• There is no scientific consensus on whether masturbation decreases rates of prostate cancer.

Our Take

The law of chastity can be a difficult subject. Sexual topics can also be uncomfortable to talk about with anyone—let alone a bishop—since they are deeply personal and sometimes feel taboo.

It can also be frustrating to feel like the Church is trying to dictate its members’ sexual behaviors, especially when mainstream society doesn’t see anything wrong with actions like masturbation, and some may even say it has health benefits.

Masturbation is against the law of chastity, and it is a sin. It can cause very real problems with spirituality, feelings of worthiness, self-esteem, and relationships—especially when coupled with pornography.

Regulating sexual behavior can be very difficult, so understanding the Atonement of Jesus Christ and its role in changing hearts and behavior is important. The law of chastity, like other commandments, is less about controlling our behavior, and more about strengthening ourselves and our connection with God.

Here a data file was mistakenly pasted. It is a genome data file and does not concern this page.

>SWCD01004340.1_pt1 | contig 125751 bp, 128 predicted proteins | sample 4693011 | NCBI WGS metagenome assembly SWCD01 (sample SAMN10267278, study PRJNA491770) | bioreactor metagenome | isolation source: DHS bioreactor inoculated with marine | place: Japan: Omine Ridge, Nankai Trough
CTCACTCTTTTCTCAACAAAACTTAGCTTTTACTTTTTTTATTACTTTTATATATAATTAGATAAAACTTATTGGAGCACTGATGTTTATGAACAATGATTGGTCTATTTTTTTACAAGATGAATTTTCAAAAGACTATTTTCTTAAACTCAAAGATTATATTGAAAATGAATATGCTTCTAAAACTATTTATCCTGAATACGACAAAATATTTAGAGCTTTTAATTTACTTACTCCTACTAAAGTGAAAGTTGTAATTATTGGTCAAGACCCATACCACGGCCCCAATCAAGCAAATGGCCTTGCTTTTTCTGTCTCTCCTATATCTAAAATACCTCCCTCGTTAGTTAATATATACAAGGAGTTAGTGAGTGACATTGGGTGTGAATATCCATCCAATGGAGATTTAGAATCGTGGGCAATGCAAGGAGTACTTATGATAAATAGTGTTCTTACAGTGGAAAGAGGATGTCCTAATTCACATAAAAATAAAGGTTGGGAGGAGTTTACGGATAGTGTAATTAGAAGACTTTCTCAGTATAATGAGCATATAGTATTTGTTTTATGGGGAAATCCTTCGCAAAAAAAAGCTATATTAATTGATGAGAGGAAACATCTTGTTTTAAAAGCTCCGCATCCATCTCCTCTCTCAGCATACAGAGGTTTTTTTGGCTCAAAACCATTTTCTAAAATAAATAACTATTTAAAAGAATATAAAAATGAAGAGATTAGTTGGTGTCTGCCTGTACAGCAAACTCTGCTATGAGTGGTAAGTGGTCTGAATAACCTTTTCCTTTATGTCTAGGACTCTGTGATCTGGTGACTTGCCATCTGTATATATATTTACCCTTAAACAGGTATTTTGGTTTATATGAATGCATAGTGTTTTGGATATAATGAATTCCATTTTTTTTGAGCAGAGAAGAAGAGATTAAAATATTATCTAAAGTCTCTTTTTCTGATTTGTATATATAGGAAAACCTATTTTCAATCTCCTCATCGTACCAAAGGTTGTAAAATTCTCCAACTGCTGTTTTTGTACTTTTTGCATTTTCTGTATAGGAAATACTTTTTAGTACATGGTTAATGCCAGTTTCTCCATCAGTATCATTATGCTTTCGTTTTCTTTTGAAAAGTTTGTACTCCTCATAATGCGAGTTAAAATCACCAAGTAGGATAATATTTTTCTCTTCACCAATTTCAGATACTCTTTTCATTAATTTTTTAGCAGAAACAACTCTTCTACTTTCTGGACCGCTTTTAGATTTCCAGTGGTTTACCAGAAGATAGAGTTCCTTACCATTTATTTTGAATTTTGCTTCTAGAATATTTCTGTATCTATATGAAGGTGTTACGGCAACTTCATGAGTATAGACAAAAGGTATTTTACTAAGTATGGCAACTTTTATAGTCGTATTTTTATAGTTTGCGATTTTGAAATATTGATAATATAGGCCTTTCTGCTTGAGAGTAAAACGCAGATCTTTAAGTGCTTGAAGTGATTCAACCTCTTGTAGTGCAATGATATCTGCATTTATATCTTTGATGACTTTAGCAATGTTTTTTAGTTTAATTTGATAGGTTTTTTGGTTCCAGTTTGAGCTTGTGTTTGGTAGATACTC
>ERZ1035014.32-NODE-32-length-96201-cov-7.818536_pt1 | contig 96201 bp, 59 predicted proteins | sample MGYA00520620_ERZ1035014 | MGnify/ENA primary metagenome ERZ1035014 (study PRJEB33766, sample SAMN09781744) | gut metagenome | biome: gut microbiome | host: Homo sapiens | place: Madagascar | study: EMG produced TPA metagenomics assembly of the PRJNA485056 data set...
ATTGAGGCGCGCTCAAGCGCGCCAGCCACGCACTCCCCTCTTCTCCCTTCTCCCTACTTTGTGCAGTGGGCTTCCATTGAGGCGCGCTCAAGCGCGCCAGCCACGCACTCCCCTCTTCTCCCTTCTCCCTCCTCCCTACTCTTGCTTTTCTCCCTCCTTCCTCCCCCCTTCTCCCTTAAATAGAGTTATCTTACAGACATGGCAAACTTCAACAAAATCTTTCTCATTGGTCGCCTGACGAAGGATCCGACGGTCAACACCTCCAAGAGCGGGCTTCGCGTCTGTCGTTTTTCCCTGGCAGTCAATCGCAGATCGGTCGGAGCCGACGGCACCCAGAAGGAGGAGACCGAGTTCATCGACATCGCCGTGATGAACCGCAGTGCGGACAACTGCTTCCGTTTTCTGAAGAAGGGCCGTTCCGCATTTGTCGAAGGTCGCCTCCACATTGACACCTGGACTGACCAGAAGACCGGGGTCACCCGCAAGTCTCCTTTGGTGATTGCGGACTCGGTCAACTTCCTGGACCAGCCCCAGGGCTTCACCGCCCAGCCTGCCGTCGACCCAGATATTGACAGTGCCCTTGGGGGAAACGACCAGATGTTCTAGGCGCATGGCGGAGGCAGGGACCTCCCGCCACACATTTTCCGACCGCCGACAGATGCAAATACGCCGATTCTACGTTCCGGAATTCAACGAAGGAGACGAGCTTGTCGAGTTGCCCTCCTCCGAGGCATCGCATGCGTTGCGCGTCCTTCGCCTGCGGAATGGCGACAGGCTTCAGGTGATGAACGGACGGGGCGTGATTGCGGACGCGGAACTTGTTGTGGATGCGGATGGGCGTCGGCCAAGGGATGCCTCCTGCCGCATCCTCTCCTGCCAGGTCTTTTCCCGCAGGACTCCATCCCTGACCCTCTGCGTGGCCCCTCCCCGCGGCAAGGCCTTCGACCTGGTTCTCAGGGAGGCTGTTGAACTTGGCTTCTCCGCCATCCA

If you, or someone you love, are struggling with pornography or masturbation, the Church has resources at Addressing Pornography. The talk "His Grace is Sufficient" may also be a helpful resource.

What's Your Take?

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These takes are curated for a general audience and may contain minor edits when posted.
  • James M.
    Even though it’s not a big sin, a sin is a sin and addiction is addiction. It's going to weaken your spiritual life. Masturbation is natural, but so is “the natural human” and is still a sin. Try your best.
  • Elliot J
    I don't have a strong opinion on masturbation itself, but I can say that porn is really, really bad for me. I've had a porn problem for a while and it feels like poison. Obviously masturbation is a part of that and I look forward to getting better at keeping the Law of Chastity.